My knowledge of history is lacking in big places. Facts and dates, names of places even, sift through my sieve brain. When it came to World War II and the holocaust – the “final solution” – I was notably deficient in perspective.
With a few days back in Prague, I signed up for a tour of Terezin. The Nazi “gift of a town” it was a neighborhood turned ghetto-concentration-camp-holding-pen of disease, death and misery… and art.
Terezin was unique for the community and culture within the camp. Story and history abounded, my guide was fantastic, but I can’t do the whole tour justice here.
One must simply take the journey and experience it firsthand, I can only share what leaves the most lasting impressions.
Particularly with the events in the US over the last weeks, it was the children’s stories that most affected me; the innocence and innocents betrayed, harmed, and lost.
In the last museum we visited, there was a display of artwork by the kids of Terezin. They were able to create their pieces because of the actions of one artist: Friedl Dicker-Brandeis. When forced to go to Terezin, she apparently packed her suitcase full of art supplies. In a book from which our guide read about her life and story, there is this quote:
“If we are only given a day, we have to live it.”
Amidst all of her own trauma and pain, with all of the other concerns of food and clothing and housing and the hierarchy of needs, Friedl understood the importance of creating art to express experience and make something of each day and moment.
Encouraged apparently to draw, collage, paint, sketch or otherwise document both what is scary and then what is happy, the kids’ art are little rectangular windows into their lives which show the best and the worst of what exists on the planet. Horrifying and hopeful, mundane and surreal, the squares of paper give voice to the small voices who were, for the vast majority, forever silenced.
Above the names of all of these most vulnerable victims was this:
“Thus this lasting art is an indictment against those who took part in these horrible crimes”
I cannot yet, even after weeks and miles of distance, adequately express what I thought and felt. Or what I am feeling now. If for no other reason, for this I know it was absolutely the right tour to take and place to go.
End with hope
Our guide took us to a statue at the end of one of the platforms and told us the story of Nicholas Winton. A 20-something Brit traveling in Prague, Winton managed, from the dining table in his hotel room, to arrange transport and safe homes in Briton for 669 children.
“I have a motto that if something isn’t blatantly impossible there must be a way of doing it.”
His story remained unknown for almost 50 years until his wife found a scrapbook of names and pictures in their attic. You can read more, watch the moment where he is reunited with some of the lives that he saved on a tv show, or a rather dramatic movie trailer for his life wherein he says this:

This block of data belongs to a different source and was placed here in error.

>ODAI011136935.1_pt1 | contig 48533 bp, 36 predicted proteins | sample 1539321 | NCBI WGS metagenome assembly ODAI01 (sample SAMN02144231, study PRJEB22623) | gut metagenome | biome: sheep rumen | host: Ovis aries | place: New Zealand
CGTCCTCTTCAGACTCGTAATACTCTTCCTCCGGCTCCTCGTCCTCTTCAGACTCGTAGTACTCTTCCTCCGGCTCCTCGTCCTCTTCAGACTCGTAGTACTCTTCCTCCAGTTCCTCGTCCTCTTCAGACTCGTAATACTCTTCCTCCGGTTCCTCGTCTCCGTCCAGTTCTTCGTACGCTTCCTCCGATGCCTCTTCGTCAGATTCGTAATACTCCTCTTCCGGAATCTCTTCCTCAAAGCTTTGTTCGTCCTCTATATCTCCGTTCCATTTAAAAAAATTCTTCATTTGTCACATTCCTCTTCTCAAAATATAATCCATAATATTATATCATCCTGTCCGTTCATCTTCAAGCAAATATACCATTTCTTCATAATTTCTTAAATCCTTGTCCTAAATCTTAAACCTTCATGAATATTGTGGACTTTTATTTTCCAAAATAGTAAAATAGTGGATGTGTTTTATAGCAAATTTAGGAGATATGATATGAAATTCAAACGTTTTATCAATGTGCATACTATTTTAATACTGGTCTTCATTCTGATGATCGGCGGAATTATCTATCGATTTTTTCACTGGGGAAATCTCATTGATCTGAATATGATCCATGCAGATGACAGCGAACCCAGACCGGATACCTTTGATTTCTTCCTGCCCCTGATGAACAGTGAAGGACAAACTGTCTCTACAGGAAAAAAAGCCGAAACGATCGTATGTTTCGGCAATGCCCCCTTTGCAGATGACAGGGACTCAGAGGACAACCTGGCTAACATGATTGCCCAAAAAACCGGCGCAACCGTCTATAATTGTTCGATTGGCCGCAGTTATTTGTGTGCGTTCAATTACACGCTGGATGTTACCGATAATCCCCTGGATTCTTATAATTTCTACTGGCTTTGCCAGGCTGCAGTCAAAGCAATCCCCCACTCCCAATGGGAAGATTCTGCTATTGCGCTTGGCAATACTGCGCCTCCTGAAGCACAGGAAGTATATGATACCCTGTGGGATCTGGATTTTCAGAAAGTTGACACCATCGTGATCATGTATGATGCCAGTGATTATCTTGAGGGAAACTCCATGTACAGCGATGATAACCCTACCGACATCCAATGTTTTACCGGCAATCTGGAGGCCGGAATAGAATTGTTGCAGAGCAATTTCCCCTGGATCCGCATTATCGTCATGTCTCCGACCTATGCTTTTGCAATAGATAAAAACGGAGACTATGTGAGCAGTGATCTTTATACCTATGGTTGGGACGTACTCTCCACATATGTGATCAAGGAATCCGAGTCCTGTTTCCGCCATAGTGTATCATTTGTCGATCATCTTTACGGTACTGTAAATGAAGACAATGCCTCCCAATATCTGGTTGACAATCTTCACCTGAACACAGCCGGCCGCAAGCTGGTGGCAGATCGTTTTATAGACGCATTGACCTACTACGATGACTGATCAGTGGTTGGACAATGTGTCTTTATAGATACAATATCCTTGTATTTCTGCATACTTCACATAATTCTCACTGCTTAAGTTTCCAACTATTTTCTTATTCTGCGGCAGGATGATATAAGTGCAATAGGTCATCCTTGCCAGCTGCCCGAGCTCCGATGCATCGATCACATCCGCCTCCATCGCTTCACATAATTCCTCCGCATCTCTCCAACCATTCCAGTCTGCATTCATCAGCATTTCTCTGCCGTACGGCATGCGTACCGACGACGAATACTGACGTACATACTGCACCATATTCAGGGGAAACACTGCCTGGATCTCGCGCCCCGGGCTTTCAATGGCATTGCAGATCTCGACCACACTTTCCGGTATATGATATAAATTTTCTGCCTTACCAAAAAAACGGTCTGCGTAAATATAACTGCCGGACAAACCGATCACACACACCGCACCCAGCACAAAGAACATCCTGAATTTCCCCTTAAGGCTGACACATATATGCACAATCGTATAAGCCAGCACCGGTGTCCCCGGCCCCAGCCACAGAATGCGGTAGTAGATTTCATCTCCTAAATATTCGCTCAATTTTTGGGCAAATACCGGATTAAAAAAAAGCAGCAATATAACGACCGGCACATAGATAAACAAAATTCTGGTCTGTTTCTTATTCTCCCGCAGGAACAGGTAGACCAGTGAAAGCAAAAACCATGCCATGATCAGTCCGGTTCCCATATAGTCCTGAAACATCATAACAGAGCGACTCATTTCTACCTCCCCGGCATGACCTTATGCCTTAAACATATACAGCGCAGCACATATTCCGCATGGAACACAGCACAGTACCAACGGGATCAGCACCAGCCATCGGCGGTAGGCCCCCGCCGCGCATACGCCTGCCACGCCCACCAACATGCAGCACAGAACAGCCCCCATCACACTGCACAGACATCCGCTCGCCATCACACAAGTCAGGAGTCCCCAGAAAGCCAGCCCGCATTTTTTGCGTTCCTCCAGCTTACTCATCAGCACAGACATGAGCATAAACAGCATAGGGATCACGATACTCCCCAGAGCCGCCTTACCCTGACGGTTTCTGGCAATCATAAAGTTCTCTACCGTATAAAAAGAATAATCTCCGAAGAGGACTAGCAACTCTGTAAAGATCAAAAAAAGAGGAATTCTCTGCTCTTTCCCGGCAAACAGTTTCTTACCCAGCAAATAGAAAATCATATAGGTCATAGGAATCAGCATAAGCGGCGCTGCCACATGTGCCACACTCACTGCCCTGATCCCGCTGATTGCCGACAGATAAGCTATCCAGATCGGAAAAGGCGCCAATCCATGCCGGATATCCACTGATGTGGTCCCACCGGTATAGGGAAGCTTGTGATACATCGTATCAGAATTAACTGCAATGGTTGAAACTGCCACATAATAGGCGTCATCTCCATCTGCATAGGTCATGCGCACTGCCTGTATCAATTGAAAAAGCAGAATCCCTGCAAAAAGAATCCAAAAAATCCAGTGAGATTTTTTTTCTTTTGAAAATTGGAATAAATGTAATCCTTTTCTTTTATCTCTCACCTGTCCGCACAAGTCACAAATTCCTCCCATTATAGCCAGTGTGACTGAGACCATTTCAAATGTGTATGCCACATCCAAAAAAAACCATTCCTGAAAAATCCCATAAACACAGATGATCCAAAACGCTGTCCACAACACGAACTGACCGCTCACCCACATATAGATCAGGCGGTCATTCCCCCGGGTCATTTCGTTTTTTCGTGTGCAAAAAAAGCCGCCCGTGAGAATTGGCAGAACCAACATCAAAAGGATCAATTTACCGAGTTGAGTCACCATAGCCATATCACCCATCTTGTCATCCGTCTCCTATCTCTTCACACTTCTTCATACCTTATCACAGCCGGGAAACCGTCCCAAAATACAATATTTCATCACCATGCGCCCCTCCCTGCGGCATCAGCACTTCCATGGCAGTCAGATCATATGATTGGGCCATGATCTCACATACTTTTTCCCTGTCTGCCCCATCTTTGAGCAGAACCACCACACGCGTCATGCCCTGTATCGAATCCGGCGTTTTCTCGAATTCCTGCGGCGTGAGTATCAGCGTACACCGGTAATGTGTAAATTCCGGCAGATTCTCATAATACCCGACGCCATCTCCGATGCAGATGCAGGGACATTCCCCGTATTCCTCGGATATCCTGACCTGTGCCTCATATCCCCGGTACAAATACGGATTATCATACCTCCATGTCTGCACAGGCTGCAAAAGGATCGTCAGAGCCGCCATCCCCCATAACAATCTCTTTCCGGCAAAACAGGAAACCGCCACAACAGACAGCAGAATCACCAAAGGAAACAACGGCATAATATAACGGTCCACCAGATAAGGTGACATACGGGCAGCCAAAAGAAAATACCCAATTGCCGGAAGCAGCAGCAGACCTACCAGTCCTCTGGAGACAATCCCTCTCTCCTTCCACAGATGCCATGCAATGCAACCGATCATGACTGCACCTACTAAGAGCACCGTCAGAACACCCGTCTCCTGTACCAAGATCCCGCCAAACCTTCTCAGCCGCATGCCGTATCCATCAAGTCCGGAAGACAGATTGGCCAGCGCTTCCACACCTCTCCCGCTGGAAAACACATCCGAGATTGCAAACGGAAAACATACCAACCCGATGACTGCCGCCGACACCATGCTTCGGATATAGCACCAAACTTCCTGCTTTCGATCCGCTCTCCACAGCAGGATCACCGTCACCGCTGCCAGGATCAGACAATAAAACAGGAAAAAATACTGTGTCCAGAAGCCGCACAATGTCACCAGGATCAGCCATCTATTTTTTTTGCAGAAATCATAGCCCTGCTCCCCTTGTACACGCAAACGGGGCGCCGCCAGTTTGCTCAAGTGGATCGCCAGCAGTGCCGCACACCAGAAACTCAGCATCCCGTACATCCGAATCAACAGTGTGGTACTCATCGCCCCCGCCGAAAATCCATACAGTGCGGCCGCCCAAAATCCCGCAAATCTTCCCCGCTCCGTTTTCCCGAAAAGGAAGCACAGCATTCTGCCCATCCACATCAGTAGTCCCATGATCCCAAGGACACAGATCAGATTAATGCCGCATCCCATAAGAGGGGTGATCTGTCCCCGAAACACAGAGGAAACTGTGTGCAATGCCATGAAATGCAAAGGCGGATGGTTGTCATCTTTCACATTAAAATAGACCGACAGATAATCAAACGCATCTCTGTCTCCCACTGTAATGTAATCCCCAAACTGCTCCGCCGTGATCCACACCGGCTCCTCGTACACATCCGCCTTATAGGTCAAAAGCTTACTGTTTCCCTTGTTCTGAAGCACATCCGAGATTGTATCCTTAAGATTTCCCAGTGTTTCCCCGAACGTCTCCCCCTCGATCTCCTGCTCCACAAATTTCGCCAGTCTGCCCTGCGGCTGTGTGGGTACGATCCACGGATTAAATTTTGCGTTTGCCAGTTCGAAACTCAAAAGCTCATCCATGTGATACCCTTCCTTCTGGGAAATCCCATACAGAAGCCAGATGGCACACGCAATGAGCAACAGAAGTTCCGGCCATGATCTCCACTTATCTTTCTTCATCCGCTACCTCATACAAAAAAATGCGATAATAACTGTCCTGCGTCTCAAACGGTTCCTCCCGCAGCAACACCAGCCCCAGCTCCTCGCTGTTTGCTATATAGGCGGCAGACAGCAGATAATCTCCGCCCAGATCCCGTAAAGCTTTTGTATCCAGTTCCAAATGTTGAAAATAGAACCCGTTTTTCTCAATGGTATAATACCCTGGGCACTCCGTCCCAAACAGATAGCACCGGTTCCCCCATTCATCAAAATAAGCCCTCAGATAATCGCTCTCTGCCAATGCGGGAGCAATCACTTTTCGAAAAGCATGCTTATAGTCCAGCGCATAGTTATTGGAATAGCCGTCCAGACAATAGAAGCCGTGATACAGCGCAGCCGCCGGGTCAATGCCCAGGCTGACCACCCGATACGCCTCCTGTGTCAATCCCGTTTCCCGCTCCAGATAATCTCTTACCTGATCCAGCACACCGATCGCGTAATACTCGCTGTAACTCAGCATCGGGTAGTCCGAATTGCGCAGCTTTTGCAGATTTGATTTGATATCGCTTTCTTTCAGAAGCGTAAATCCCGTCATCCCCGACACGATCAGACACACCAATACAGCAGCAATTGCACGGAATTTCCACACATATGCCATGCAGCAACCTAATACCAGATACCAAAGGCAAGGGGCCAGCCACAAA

“I never thought what I did 70 years ago was going to have such a big impact as apparently it has… if it now has got a story that helps people to live for the future, well that would be an added bonus.”
Sir Nicholas Winton saved 669 lives. He was just a dude who saw something that needed doing and he did it.
If that isn’t a call to action, to do something however imperfect, I don’t know what is.
Living for the future
Terezin was and is a hard reminder of why I travel: to witness the lives of others and be challenged to make something of my own life and experience. A little ironic as I was just telling a friend the other night how I organize my list of priority places somewhat to avoid being faced with too much injustice and gap between the “haves lots” and “have lesses.”
As much as I desire to go and gather authentic stories, be off the beaten tourist path, eat and share locally… I have a line that I’m still tenuous to test. I’m still recognizing and reconciling the boundaries within myself and encouraging myself to break through and past them.
I’m still trying to work through my own feelings of inadequacy and do as much as I can for as long as I am able.
For here is my selfish takeaway from Terezin: we must undauntedly do. These adults and children – kids grown up too soon – created art and lives with lasting effects on paper and in saved souls under the most horrendous conditions.
These regular, ordinary individuals showed the best that we humans have to offer while dealing with the most inhumane.
What excuse is there in the face of that?
People sometimes wonder why I travel and this, if for no other reason is the “why?” Travel reminds us life is beautifully, painfully, incredibly, surprisingly challenging and is therefore exceptionally precious.
We must take advantage of each moment, each vista, each difficulty, each corner, and each opportunity to appreciate our gifts and use them to create something meaningful.
Big or small, lasting as a testament or transient with effects are hard to identify, we must create. Our piece can be art, laughter, consolation, a meal, a picture, a memory, a insufficient blog post, a connection, or an action that becomes a far-reaching story of survival and hope.
Whatever our piece is, it is a part of life only we can do so we must live it and do it.
We are the only agent standing in our way.
If it isn’t blatantly impossible, we must do it.